Monthly Archives: January 2006

Steamboat close to adopting inclusionary zoning

At their Jan. 24 meeting, the Steamboat Springs City Council unanimously approved the first reading of an inclusionary zoning ordinance.

If it receives final approval on second reading, the ordinance would require that most types of new residential developments include 15 percent affordable housing. Half of that housing would be for those who make 80 percent or less of the county's annual median income, or AMI, and the other half would be for households that make 120 percent or less. The annual median income for a family of four is about $72,700.

If adopted Steamboat, will join several other Colorado jurisdictions (Aspen, Boulder, Basalt, Carbondale, Crested Butte, Glenwood Springs, Longmont, Snowmass Village, and Pitkin County) and a growing number of cities across the U.S. using inclusionary zoning to require a new developments to include a certain percentage of affordable housing.

Further south and over a few mountain passes, Gunnison County is having a heated discussion on a inclusionary zoing ordinance that would require 30% of the home in a new development to be affordable and deed-restricted to residents meeting area median income levels.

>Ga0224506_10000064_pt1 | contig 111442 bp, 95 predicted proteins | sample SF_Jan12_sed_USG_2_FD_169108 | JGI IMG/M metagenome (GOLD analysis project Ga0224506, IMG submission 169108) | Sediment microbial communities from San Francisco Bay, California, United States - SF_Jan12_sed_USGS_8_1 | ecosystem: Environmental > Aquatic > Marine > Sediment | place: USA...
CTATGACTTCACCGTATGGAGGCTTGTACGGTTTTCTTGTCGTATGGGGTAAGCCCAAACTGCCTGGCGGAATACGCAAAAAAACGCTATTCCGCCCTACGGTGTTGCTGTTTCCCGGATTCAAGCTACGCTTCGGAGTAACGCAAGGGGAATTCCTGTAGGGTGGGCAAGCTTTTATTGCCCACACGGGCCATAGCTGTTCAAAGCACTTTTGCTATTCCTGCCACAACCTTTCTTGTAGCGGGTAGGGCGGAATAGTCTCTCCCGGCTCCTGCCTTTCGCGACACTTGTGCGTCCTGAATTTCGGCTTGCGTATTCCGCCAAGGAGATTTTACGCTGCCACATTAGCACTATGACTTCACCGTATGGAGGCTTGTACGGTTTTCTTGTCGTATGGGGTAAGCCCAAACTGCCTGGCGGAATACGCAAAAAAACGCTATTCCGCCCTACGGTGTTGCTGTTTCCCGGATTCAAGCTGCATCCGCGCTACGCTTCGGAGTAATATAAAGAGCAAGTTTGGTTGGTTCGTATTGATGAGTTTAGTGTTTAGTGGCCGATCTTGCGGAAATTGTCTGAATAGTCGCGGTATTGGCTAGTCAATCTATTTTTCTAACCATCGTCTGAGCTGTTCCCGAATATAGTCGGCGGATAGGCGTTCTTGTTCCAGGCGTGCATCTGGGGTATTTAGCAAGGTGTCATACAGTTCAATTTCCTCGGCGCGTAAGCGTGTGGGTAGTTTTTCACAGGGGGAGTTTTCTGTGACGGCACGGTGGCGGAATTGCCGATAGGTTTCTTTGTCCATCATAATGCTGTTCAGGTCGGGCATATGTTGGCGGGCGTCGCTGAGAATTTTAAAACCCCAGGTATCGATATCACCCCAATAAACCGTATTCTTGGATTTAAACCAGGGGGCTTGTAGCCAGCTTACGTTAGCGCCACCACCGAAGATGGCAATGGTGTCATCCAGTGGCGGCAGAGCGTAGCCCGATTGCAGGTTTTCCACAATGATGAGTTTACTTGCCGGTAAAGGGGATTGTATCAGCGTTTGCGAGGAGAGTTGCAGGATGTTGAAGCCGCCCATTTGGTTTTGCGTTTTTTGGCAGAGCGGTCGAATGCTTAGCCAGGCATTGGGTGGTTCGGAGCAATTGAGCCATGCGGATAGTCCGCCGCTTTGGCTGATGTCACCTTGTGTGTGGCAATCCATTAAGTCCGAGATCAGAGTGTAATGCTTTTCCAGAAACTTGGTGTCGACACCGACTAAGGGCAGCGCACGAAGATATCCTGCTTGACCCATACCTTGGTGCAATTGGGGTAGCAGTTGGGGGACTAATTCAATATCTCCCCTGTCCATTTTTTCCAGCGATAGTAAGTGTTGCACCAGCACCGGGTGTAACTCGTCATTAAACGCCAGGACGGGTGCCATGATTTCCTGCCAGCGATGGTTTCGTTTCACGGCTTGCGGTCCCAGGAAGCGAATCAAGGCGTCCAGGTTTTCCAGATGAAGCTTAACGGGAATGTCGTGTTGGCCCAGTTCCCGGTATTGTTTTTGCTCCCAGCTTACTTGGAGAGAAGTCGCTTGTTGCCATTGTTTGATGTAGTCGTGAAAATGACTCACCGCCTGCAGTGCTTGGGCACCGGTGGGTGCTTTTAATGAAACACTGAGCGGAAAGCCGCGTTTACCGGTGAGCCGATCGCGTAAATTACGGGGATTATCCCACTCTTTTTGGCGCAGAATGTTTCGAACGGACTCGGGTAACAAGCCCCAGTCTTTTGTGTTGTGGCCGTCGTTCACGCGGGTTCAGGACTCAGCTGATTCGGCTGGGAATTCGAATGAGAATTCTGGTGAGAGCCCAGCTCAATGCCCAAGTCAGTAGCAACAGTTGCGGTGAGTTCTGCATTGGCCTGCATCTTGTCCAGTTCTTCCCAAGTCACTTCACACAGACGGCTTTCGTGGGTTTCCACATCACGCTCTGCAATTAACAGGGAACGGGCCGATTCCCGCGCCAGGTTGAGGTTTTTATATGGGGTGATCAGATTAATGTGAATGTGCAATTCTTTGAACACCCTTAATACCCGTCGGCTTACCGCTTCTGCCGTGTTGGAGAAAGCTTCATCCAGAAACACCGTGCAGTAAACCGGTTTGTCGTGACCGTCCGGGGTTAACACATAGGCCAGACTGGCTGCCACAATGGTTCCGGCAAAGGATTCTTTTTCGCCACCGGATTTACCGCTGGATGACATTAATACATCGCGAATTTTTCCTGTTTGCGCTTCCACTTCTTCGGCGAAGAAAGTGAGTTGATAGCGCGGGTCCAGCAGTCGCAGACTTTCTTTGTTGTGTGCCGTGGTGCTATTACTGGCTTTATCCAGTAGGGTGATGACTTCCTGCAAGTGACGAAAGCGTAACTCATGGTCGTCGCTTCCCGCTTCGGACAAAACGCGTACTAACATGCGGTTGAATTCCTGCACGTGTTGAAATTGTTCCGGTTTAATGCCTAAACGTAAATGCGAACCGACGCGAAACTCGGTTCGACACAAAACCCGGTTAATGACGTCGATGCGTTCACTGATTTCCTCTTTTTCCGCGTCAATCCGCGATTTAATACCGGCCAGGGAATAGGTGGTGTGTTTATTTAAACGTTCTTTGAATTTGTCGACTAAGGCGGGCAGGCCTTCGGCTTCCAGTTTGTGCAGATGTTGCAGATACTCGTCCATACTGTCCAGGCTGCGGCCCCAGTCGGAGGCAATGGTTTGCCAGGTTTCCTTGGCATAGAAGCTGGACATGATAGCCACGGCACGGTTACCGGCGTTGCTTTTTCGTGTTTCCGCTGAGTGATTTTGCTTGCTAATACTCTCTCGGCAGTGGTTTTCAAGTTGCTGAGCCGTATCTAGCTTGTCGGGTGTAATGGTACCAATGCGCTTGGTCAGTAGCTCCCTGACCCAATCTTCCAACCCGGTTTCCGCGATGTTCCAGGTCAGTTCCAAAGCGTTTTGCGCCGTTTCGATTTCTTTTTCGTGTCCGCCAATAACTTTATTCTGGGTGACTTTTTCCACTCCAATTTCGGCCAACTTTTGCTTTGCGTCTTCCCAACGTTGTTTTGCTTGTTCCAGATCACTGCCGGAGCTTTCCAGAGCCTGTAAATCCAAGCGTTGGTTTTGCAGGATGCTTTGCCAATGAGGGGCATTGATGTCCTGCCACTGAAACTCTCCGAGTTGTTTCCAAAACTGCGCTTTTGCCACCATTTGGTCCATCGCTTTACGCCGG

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Denver schools resegregate

Denver schools have resegregated sharply since the end in 1995 of court-ordered busing to integrate students, according to study by The Civil Rights Project at Harvard University.

Denver Public Schools' student population is 57 percent Latino, 20 percent white and 19 percent black, says the study, commissioned by the Piton Foundation in Denver. But individual schools don't hold to those demographics.

The average Latino student attends a school that is 71 percent Latino. And in a district that is one-fifth white, more than one-third of white students attend schools where they are in the majority.

In 1995, 14 percent of white students attended schools where they were in the majority. Within two years, the number doubled – 31 percent of white students were attending schools where white students were the majority.

In 1973, Denver became the first northern city ordered by the U.S. Supreme Court to desegregate after a lawsuit alleged that schools in the Park Hill neighborhood were intentionally segregated to separate white students from minorities.

The challenge is to draw middle-class families into the public school system," said Alan Gottlieb, education program officer for the Piton Foundation, a private foundation dedicated to improving education in Denver. Several schools in the district have high percentages of students on free and reduced-price lunch programs and are heavily minority, yet the surrounding neighborhoods are "getting more gentrified all the time," he said.

Read the full article . . .

Garfield County leads in drilling permits

The Colorado Oil and Gas Conservation Commission approved 4,363 drilling permits in 2005 – an all-time high for the state and a 50 percent increase from the previous year.

There were 28,944 active wells in Colorado at the end of 2005. That number is expected to increase to 31,000 wells producing by the end of 2006.

The biggest surge in drilling permits came out of Garfield County, home to the lucrative Piceance Basin in western Colorado.